In one embodiment, for any problem a generation of participating problem (sub-)combinations can be generated by gathering all sub-combinations of its sub-problems, and then combining them. In the example of FIG. 4, Problem A has sub-problems B1, C1 and C2. On B1, there is a sub-combination {B1}. On C1, there is a sub-combination {D1, E1}. On C2, there is a sub-combination {D2, E2}. By combining the sub-combinations of B1 and C1, and combining the sub-combinations of B1 and C2, the two participating problem combinations are identified as {B1, D1, E1} and {B1, D2, E2}.

Finally, an embodiment generates cross problem constraints when on the root component, each participating problem combination contains all participants that are needed to generate the cross-problem constraint. For the example of FIG. 4, since two participating problem combinations are identified—{B1, D1, E1} and {B1, D2, E2}, two cross problem constraints for the constraint template of X=(Y or Z) can be generated—

B1.X=(D1.Y or E1.Z) [constraint 406 of FIG. 4]

B1.X=(D2.Y or E2.Z) [constraint 408 of FIG. 4]

FIG. 5 is a flow diagram of the functionality of dynamic constraint solver module 16 when a new sub-problem “SP” is generated and connected to a problem. It is assumed that solver 16 continuously tracks and determines related problems, participating problem combinations and participating problem sub-combinations as interactions are performed with the CSP model, and cross problem constraint templates. In one embodiment, the functionality of the flow diagram of FIG. 5 is implemented by software stored in memory or other computer readable or tangible medium, and executed by a processor. In other embodiments, the functionality may be performed by hardware (e.g., through the use of an application specific integrated circuit (“ASIC”), a programmable gate array (“PGA”), a field programmable gate array (“FPGA”), etc.), or any combination of hardware and software.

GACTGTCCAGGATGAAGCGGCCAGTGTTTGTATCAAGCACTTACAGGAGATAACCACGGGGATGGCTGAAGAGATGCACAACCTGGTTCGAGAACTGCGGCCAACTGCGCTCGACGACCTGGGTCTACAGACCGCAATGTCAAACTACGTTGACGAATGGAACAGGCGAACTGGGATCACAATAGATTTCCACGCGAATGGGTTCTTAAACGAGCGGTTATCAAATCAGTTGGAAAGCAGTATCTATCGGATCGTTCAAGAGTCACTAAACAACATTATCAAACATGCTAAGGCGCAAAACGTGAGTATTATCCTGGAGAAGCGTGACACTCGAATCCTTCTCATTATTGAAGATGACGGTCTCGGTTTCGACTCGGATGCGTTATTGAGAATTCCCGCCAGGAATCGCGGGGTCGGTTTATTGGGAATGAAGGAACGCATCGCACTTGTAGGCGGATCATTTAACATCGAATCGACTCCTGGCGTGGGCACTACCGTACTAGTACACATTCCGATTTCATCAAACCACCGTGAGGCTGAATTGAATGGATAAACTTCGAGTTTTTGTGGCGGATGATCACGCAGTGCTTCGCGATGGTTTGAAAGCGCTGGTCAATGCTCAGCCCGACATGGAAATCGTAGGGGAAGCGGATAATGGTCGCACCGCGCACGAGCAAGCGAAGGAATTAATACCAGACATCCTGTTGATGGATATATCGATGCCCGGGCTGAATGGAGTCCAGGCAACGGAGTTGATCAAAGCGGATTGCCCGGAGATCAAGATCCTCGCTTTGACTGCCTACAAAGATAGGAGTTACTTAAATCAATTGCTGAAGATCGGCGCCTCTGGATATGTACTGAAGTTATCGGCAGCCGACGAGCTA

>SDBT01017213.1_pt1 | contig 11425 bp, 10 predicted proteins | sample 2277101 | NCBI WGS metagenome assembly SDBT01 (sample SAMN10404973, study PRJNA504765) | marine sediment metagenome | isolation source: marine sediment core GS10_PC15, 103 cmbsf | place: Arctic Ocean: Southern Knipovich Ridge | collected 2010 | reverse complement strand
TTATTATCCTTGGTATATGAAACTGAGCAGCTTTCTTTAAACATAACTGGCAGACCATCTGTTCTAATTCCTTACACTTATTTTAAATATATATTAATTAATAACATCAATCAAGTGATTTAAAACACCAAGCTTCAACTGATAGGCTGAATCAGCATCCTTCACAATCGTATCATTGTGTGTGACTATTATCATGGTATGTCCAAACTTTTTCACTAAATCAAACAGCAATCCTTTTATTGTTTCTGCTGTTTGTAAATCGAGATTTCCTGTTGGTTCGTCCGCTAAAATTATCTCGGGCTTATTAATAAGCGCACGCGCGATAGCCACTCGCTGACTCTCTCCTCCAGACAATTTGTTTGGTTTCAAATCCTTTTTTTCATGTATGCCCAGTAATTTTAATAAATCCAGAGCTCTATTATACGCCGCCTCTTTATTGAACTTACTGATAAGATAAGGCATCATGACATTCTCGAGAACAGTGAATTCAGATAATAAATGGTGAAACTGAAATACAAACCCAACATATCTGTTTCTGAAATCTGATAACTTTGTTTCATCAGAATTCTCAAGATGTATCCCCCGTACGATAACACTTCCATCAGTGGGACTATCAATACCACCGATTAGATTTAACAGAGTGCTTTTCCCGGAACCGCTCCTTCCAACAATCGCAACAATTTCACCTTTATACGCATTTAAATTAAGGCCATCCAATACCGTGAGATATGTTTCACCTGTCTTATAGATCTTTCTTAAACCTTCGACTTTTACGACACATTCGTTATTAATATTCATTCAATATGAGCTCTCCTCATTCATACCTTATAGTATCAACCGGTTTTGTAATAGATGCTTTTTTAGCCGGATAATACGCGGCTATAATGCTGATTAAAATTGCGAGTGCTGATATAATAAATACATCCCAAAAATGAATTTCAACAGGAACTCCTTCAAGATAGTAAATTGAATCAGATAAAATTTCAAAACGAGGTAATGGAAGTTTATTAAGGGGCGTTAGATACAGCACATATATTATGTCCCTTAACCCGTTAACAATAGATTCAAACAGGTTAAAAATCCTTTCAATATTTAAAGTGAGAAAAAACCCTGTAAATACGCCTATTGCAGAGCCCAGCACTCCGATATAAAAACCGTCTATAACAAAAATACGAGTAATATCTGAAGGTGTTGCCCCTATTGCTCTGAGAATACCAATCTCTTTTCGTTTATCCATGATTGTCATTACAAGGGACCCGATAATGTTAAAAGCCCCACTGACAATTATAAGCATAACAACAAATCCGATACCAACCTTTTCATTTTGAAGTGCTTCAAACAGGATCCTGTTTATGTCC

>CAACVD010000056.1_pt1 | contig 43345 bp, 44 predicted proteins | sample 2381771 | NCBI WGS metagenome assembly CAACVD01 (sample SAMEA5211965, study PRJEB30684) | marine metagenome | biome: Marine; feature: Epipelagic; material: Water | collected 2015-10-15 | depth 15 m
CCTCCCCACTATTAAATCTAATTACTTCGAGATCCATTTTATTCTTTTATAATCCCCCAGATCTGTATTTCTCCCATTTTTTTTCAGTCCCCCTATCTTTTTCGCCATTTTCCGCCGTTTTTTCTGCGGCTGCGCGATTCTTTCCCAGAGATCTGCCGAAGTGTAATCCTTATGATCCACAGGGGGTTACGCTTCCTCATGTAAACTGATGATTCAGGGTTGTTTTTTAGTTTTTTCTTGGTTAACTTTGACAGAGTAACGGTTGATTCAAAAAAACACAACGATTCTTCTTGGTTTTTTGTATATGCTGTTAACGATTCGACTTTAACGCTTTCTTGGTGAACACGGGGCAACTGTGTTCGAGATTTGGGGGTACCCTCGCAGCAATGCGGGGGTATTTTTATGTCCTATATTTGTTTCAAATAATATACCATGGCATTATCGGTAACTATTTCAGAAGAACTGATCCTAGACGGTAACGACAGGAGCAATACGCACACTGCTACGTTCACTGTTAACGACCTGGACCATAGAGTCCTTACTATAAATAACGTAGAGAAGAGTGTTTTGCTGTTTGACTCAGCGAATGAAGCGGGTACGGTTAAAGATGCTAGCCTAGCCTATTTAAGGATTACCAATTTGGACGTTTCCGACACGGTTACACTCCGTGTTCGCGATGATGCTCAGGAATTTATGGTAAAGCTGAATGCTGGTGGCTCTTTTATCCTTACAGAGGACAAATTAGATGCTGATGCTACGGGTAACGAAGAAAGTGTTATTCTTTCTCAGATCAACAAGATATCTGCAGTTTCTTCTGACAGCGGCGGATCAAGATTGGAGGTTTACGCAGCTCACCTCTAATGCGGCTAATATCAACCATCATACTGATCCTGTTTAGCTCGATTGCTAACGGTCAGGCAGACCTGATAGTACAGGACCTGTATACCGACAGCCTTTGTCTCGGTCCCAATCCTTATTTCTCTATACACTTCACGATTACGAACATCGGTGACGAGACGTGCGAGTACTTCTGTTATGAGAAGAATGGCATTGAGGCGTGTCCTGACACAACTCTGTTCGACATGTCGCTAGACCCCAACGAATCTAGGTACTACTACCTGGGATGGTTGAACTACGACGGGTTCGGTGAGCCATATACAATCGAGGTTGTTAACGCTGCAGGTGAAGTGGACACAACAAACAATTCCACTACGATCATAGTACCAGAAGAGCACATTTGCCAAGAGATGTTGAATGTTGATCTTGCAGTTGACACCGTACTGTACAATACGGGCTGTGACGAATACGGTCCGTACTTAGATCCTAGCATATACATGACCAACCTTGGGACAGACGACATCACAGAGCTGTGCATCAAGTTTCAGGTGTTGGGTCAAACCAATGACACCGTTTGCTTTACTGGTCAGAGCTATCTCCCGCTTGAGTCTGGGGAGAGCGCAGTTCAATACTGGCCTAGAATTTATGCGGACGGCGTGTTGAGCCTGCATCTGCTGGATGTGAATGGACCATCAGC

At 502, it is determined if the SP participates in the cross problem constraint template. If no, the functionality ends. If yes, the functionality goes to 504.

At 504 a new participating sub-combination {SP} for the SP is recorded.

At 506, solver 16 goes to the parent problem, scans its sub-problems, and generates any new participating (sub-)combinations.

At 508, it is determined if a new combination was generated at 506. If no, the functionality ends. If yes, the functionality goes to 510.

At 510, it is determined if the current problem the root problem. If no, the functionality returns to 506. If yes, the functionality goes to 512.

At 512, the new combinations are full participating problem combinations and new cross problem constraints are generated with the problems in the combinations.

As disclosed, embodiments create cross problem constraint templates or for all constraints that cause a cross problem constraint to be generated when sub-problems are generated and the necessary problems for the constraint are instantiated. Therefore, cross problem constraints are efficiently represented and encapsulated.

Several embodiments are specifically illustrated and/or described herein. However, it will be appreciated that modifications and variations of the disclosed embodiments are covered by the above teachings and within the purview of the appended claims without departing from the spirit and intended scope of the invention.

Classifications
U.S. Classification706/46
International ClassificationG06N5/02
Cooperative ClassificationG06N7/00
European ClassificationG06N7/00
Legal Events
DateCodeEventDescription
Aug 7, 2012CCCertificate of correction
Jan 23, 2009ASAssignment
Owner name: ORACLE INTERNATIONAL CORPORATION,CALIFORNIA
Free format text: ASSIGNMENT OF ASSIGNORS INTEREST;ASSIGNORS:CHEN, GAO;BAGLEY, CLAIRE M.;SIGNED BETWEEN 20090115 AND 20090120;REEL/FRAME:22148/420
Free format text: ASSIGNMENT OF ASSIGNORS INTEREST;ASSIGNORS:CHEN, GAO;BAGLEY, CLAIRE M.;SIGNING DATES FROM 20090115 TO 20090120;REEL/FRAME:022148/0420
Owner name: ORACLE INTERNATIONAL CORPORATION, CALIFORNIA